- Word walls are usually built across many days and finished as a unit nears completion.
- “A lesson has the most potential when the construction of the word wall aligns with the lesson, and students are allowed to participate in the construction process.” (Jackson and Narvaez, 2013, p. 42–49). In other words, s tudents are more likely to use the word wall and understand the vocabulary words used when they help create it.
Step #4: Build the word wall together as a class
- After each concept is taught, the class adds meaningful objects, pictures, or student-written definitions to the wall.
Step #5: Students complete engaging vocabulary activities
- Completing the handout helps make sure that students always have a copy of the word wall.
- Teachers can take a picture of the completed word wall to give students a visual reminder.
- Plus, teachers can keep this picture to help plan the unit again in the future.
- The word wall should include easy-to-read titles, student-created work, and visual supports. According to Nam (2010), visual representations (like pictures and drawings) can promote vocabulary retention when students explain the terms in their own words.
Vocabulary Strategies: #5 Marzano’s Six-Step approach
Marzano’s six-step process includes: explain, restating, showing, engaging, discussing, and playing. This vocabulary comprehension strategy helps teach vocabulary using explicit instruction. Marzano has been leading the research of vocabulary best practices for years. His goal is to provide activities for students to help them understand new vocabulary terms in-depth.
- First, provide students with a description or give an example. Examples can include telling a story about the term, showing a video, finding and creating pictures that help explain the word, and using a PowerPoint.
- Next, have students restate the explanation from step #1 in their own words. This should include the student’s ideas, not the teachers. Examples can include journaling or sharing information with their neighbor.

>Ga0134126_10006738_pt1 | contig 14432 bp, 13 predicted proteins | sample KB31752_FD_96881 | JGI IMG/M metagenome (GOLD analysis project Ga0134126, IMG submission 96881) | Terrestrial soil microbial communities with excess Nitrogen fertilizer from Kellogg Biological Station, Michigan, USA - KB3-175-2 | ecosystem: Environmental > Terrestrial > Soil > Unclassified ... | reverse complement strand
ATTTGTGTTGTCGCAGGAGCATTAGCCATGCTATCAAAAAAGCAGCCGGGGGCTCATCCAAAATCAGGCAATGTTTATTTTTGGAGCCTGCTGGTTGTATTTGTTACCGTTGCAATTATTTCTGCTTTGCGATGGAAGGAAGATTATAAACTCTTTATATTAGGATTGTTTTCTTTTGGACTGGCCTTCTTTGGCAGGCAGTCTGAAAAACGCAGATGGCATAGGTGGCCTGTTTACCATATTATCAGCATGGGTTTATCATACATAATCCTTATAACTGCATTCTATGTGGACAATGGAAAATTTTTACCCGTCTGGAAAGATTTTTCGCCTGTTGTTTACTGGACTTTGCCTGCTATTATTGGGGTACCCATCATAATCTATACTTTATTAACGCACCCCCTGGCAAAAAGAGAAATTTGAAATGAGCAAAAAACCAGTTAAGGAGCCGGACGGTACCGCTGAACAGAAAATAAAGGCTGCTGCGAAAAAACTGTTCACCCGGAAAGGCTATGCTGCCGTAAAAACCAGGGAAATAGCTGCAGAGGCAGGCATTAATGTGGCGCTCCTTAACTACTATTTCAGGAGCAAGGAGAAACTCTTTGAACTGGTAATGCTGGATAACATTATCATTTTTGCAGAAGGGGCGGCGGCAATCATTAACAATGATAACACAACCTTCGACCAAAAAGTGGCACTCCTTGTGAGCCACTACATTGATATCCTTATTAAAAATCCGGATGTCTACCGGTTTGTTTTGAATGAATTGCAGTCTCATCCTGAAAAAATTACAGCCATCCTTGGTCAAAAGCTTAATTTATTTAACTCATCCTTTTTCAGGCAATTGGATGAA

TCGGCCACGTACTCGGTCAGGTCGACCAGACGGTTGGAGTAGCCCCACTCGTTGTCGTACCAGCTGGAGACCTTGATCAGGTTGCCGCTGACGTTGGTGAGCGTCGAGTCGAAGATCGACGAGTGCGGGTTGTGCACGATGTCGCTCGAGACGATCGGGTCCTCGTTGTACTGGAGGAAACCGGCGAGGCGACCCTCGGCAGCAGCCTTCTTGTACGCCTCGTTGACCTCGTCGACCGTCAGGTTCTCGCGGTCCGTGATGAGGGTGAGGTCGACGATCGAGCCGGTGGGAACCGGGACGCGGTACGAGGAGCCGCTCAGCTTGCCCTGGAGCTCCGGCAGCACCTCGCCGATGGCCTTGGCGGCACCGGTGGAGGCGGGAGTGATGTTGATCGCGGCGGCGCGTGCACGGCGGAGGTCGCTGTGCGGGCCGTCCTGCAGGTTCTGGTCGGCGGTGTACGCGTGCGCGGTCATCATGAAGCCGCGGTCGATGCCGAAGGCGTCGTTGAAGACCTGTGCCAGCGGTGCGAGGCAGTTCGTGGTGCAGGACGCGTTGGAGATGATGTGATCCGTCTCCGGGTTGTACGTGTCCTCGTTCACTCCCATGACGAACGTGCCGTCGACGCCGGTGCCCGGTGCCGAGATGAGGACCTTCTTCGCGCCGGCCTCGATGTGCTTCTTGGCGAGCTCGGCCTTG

- Then, ask students to create a picture, drawing, or symbol to represent the terms.
- In addition, provide activities for students to test their knowledge of the words. Examples can include having students highlight prefixes, suffixes, and root words, sort or classify words based on characteristics using a graphic organizer or add to their notes.
- Have students discuss the vocabulary terms by explaining their pictures from (step #3), explain new information they’ve learned about the terms, and clarify any misunderstandings.
- Finally, students can play games that review the terms. Examples can include Pictionary, Charades, Jeopardy, Catch Phrase, BINGO, the fly swatter game, etc.
Don’t have the time to make any games? No problem! Use interactive vocabulary activities like these to help students retain the instruction by using task cards and BOOM Cards!
How can research-based vocabulary strategies help struggling readers?
- Vocabulary development occurs when used as a tool to support learning instead of something that takes time away from learning.
- “When students encounter real-life problems, they must be able to sort through large masses of materials and create viable options or solutions and identify and use appropriate criteria for evaluation” (Larson, L. C., & Miller, T. N., 2011, p. 123).
- These skills improve with an understanding of vocabulary. As Shannon describes, “It is well established that vocabulary is the most powerful predictor of reading comprehension” (pg. 18).
- In conclusion, gaining vocabulary skills can help students interpret the world around them.
Beneficial vocabulary strategies include the think-pair-share method to help students communicate about their vocabulary terms with other classmates. Students can use a rating system to self-assess their understanding of terms. PowerPoint presentations or Google Slides with audio can help students learn the pronunciation of words and to provide direct instruction. Help provide a meaningful experience with vocabulary instruction with the use of a word wall. Finally, Marzano’s six-step process can help students learn vocabulary terms. By assisting students in explaining, restating, showing, engaging, discussing, and playing with vocabulary terms, you’re sure to help grow students’ understanding of social studies content.
Would you like to receive a FREE lesson to teach your students about the Federalists AND see how we utilize these vocabulary strategies in our lessons? Sign up below!
Alexander-Shea, Aimee (2011). Redefining Vocabulary: The New Learning Strategy for Social Studies. Social Studies, 102(3), 95–103. https://doi-org.wgu.idm.oclc.org/10.1080/00377996.2010.509371
Jackson, J., & Narvaez, R. (2013). Interactive Word Walls. Science and Children, 51(1), 42–49. Retrieved from http://search.ebscohost.com.wgu.idm.oclc.org/login. aspx direct=true&db=eric&AN=EJ1033687&site=eds-live&scope=site
Larson, L. C., & Miller, T. N. (2011). 21st Century Skills: Prepare Students for the Future Kappa Delta Pi Record, 47(3), 121–123.
Nam, J. (2010). Linking Research and Practice: Effective Strategies for Teaching Vocabulary in the ESL Classroom. TESL Canada Journal, 28(1), 127–135. Retrieved from http://search.ebscohost.com.wgu.idm.oclc.org/login.aspx?direct
Nam, T. T., & Trinh, L. Q. (2012). Powerpoint as a Potential Tool to Learners’ Vocabulary Retention: Empirical Evidences from a Vietnamese Secondary Education Setting. Journal on English Language Teaching, 2(4), 15–22. Retrieved from http://search.
Shannon, J. (2019). Supporting student vocabulary development. Practical Literacy: The Early & Primary Years, 24(2), 18–20.